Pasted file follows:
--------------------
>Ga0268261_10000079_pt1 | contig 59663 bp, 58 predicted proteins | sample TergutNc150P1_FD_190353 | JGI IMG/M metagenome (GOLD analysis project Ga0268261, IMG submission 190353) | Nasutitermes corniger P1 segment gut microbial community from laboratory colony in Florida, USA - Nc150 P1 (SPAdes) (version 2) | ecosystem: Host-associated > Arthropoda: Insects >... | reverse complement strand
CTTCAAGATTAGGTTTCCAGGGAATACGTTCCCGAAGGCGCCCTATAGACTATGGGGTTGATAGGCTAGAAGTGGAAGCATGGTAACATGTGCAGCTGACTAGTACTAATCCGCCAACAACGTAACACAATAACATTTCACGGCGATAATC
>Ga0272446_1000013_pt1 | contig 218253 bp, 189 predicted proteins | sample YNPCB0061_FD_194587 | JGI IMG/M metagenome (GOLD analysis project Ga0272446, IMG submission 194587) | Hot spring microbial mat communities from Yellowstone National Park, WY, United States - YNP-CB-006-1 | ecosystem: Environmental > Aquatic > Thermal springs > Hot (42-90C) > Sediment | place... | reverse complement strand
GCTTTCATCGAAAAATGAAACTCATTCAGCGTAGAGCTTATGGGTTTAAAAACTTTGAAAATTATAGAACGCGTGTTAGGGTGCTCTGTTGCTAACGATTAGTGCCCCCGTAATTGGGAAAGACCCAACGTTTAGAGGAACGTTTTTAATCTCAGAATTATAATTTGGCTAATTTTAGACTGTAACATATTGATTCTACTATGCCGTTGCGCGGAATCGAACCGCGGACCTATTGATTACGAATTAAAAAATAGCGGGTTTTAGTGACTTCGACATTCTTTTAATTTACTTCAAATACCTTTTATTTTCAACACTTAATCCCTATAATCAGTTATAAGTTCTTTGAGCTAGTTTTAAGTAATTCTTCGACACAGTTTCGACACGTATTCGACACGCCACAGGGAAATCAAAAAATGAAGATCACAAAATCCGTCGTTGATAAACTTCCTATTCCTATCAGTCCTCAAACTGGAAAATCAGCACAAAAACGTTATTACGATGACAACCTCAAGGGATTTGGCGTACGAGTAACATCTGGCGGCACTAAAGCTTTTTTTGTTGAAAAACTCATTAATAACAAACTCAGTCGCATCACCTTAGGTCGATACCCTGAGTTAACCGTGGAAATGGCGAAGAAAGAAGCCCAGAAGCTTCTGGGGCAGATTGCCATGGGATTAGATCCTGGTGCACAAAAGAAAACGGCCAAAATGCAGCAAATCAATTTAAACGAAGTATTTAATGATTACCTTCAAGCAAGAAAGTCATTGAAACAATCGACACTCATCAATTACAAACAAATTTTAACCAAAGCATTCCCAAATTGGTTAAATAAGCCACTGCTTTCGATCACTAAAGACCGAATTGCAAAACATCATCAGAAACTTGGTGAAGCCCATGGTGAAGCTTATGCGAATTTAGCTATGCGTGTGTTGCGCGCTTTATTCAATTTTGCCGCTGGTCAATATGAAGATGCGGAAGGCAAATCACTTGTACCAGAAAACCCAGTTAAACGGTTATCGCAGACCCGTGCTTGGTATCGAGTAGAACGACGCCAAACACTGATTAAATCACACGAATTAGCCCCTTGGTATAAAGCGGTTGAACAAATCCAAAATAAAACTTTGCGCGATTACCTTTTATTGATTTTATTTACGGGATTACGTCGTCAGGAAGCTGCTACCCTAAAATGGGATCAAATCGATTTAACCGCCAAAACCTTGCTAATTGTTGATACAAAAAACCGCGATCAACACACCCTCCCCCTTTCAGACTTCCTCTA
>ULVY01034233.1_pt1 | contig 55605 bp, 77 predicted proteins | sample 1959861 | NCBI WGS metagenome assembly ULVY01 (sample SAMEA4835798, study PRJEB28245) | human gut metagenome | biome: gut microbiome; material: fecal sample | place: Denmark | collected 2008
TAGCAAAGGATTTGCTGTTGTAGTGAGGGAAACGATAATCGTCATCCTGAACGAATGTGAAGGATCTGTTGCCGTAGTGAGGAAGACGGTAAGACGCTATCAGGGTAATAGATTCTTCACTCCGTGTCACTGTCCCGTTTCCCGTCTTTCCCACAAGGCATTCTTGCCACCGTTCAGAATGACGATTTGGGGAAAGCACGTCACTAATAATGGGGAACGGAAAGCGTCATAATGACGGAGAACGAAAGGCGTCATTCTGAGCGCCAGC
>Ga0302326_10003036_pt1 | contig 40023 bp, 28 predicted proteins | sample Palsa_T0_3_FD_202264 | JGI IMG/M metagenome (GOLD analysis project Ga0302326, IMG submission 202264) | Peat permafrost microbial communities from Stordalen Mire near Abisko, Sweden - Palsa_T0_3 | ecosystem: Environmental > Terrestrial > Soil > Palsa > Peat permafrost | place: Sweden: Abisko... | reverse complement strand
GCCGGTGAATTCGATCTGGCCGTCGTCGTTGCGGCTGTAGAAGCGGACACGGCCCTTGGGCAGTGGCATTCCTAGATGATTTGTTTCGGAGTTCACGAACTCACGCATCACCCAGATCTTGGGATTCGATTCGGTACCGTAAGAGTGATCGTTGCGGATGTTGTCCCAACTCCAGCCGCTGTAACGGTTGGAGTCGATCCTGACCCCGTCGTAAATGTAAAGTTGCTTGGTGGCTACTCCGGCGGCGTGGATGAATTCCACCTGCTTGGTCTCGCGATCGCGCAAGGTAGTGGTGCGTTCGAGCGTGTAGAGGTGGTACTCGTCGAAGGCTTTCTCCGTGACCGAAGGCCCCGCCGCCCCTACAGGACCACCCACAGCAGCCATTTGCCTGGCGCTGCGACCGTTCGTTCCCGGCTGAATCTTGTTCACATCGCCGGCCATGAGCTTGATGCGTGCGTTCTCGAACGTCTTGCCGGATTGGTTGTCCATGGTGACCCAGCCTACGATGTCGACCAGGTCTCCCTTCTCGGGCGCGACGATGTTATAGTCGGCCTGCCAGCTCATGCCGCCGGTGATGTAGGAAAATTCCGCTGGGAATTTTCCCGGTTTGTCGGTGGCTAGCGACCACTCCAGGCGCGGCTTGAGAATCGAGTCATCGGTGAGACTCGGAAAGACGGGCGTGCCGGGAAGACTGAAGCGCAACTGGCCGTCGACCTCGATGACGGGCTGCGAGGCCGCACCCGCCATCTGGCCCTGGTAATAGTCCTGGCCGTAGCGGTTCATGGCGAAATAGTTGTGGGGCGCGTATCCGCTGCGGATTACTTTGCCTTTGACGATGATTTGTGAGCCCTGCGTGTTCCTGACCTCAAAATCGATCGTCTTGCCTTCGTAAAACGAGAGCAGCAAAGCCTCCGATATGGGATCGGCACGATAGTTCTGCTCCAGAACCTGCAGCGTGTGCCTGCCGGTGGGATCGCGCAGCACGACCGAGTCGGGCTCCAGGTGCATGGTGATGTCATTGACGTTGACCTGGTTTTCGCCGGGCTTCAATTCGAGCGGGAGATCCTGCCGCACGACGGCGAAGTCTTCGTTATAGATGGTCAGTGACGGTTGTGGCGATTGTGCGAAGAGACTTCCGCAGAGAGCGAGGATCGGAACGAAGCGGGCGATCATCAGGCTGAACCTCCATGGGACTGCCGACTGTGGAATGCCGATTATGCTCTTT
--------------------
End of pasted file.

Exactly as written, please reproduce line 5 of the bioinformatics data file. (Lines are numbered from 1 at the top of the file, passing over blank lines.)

>ULVY01034233.1_pt1 | contig 55605 bp, 77 predicted proteins | sample 1959861 | NCBI WGS metagenome assembly ULVY01 (sample SAMEA4835798, study PRJEB28245) | human gut metagenome | biome: gut microbiome; material: fecal sample | place: Denmark | collected 2008